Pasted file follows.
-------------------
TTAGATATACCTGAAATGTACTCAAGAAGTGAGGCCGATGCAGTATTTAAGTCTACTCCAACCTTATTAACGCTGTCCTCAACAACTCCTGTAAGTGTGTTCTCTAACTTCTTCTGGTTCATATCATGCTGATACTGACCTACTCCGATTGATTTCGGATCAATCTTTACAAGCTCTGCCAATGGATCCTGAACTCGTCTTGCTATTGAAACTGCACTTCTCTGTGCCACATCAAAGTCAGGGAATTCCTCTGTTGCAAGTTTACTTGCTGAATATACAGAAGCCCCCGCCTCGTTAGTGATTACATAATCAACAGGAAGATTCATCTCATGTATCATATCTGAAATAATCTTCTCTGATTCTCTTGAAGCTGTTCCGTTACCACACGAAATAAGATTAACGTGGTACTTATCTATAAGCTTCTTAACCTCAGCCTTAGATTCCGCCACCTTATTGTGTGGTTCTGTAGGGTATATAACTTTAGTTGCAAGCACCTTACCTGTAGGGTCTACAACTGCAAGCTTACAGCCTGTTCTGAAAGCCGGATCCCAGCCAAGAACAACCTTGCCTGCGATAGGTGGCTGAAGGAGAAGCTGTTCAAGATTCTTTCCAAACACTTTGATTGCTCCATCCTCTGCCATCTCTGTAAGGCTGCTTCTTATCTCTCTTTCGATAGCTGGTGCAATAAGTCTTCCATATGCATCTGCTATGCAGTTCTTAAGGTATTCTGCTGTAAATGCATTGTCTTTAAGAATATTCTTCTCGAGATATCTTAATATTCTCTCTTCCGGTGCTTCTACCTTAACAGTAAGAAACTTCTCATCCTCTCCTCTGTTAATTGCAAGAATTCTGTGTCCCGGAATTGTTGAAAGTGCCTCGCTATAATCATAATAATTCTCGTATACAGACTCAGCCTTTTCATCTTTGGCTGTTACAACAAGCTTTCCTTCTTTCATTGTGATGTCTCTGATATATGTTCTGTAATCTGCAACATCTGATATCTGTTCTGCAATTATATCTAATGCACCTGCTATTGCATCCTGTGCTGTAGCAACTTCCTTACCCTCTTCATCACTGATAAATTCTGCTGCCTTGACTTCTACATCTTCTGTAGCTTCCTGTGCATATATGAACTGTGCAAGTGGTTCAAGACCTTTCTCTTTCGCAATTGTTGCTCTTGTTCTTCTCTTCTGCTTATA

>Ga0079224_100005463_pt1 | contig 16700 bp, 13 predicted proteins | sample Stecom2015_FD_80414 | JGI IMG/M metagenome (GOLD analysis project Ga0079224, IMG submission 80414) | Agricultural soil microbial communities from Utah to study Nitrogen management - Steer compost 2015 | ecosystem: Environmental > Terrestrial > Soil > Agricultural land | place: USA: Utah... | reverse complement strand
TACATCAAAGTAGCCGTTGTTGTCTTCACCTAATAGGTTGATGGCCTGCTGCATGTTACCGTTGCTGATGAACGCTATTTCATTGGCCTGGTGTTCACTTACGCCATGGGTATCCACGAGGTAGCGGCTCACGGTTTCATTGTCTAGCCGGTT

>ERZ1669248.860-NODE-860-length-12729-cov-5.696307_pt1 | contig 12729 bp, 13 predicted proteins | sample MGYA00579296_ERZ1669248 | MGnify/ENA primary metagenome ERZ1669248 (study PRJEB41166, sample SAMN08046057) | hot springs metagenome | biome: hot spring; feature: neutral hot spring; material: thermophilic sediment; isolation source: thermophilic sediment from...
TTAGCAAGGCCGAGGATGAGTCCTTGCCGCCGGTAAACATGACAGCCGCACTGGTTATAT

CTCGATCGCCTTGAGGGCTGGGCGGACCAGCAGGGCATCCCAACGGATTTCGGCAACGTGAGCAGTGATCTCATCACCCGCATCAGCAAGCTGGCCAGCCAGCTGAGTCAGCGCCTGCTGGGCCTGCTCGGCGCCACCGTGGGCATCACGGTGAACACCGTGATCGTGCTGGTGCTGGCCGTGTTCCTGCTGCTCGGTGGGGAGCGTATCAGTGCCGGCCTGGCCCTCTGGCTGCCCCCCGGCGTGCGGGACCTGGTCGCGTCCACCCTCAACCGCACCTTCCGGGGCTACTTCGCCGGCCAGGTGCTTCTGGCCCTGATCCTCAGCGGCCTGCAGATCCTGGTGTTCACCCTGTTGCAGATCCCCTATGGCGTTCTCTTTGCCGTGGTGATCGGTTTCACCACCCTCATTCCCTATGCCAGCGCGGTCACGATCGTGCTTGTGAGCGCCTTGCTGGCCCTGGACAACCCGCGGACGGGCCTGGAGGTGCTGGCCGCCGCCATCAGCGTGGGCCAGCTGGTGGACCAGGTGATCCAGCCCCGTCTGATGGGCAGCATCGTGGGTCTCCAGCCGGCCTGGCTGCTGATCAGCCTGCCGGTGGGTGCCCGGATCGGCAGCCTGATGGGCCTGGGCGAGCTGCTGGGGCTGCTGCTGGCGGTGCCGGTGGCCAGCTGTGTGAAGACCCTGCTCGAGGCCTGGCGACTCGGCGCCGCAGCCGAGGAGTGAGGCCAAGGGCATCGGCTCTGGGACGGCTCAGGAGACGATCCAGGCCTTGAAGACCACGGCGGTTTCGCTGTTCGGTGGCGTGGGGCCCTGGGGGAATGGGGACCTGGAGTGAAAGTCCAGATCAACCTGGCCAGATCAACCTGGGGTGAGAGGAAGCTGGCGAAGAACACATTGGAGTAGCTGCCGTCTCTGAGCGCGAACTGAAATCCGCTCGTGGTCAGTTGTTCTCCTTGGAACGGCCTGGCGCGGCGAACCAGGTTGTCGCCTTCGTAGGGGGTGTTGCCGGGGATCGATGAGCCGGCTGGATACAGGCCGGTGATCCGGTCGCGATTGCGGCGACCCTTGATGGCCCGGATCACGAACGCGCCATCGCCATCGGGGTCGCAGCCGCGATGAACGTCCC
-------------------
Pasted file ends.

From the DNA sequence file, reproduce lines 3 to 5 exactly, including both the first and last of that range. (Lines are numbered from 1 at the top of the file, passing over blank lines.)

TACATCAAAGTAGCCGTTGTTGTCTTCACCTAATAGGTTGATGGCCTGCTGCATGTTACCGTTGCTGATGAACGCTATTTCATTGGCCTGGTGTTCACTTACGCCATGGGTATCCACGAGGTAGCGGCTCACGGTTTCATTGTCTAGCCGGTT

>ERZ1669248.860-NODE-860-length-12729-cov-5.696307_pt1 | contig 12729 bp, 13 predicted proteins | sample MGYA00579296_ERZ1669248 | MGnify/ENA primary metagenome ERZ1669248 (study PRJEB41166, sample SAMN08046057) | hot springs metagenome | biome: hot spring; feature: neutral hot spring; material: thermophilic sediment; isolation source: thermophilic sediment from...
TTAGCAAGGCCGAGGATGAGTCCTTGCCGCCGGTAAACATGACAGCCGCACTGGTTATAT